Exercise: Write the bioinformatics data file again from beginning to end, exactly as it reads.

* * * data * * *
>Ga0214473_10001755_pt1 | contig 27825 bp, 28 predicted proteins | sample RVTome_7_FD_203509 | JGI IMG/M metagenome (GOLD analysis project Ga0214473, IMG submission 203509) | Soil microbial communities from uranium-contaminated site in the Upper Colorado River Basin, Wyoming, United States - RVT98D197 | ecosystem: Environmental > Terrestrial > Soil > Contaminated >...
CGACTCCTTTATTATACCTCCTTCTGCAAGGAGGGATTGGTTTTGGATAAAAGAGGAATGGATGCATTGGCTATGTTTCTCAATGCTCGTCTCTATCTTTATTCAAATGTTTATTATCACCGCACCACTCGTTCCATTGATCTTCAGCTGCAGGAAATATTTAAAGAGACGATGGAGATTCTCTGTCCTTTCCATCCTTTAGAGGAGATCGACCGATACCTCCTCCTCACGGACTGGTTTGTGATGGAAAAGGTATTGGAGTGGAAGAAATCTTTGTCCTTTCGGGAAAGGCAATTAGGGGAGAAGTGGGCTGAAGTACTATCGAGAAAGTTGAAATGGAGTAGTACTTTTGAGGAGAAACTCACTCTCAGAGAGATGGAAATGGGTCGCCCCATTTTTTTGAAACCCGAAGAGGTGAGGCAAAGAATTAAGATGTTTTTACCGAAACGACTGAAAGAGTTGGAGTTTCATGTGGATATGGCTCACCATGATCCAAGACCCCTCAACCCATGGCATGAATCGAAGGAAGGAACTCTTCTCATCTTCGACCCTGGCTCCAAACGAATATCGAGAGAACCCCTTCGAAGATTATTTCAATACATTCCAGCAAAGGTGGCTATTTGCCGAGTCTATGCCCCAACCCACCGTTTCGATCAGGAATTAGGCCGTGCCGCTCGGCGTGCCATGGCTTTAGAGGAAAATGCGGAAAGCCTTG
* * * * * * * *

>Ga0214473_10001755_pt1 | contig 27825 bp, 28 predicted proteins | sample RVTome_7_FD_203509 | JGI IMG/M metagenome (GOLD analysis project Ga0214473, IMG submission 203509) | Soil microbial communities from uranium-contaminated site in the Upper Colorado River Basin, Wyoming, United States - RVT98D197 | ecosystem: Environmental > Terrestrial > Soil > Contaminated >...
CGACTCCTTTATTATACCTCCTTCTGCAAGGAGGGATTGGTTTTGGATAAAAGAGGAATGGATGCATTGGCTATGTTTCTCAATGCTCGTCTCTATCTTTATTCAAATGTTTATTATCACCGCACCACTCGTTCCATTGATCTTCAGCTGCAGGAAATATTTAAAGAGACGATGGAGATTCTCTGTCCTTTCCATCCTTTAGAGGAGATCGACCGATACCTCCTCCTCACGGACTGGTTTGTGATGGAAAAGGTATTGGAGTGGAAGAAATCTTTGTCCTTTCGGGAAAGGCAATTAGGGGAGAAGTGGGCTGAAGTACTATCGAGAAAGTTGAAATGGAGTAGTACTTTTGAGGAGAAACTCACTCTCAGAGAGATGGAAATGGGTCGCCCCATTTTTTTGAAACCCGAAGAGGTGAGGCAAAGAATTAAGATGTTTTTACCGAAACGACTGAAAGAGTTGGAGTTTCATGTGGATATGGCTCACCATGATCCAAGACCCCTCAACCCATGGCATGAATCGAAGGAAGGAACTCTTCTCATCTTCGACCCTGGCTCCAAACGAATATCGAGAGAACCCCTTCGAAGATTATTTCAATACATTCCAGCAAAGGTGGCTATTTGCCGAGTCTATGCCCCAACCCACCGTTTCGATCAGGAATTAGGCCGTGCCGCTCGGCGTGCCATGGCTTTAGAGGAAAATGCGGAAAGCCTTG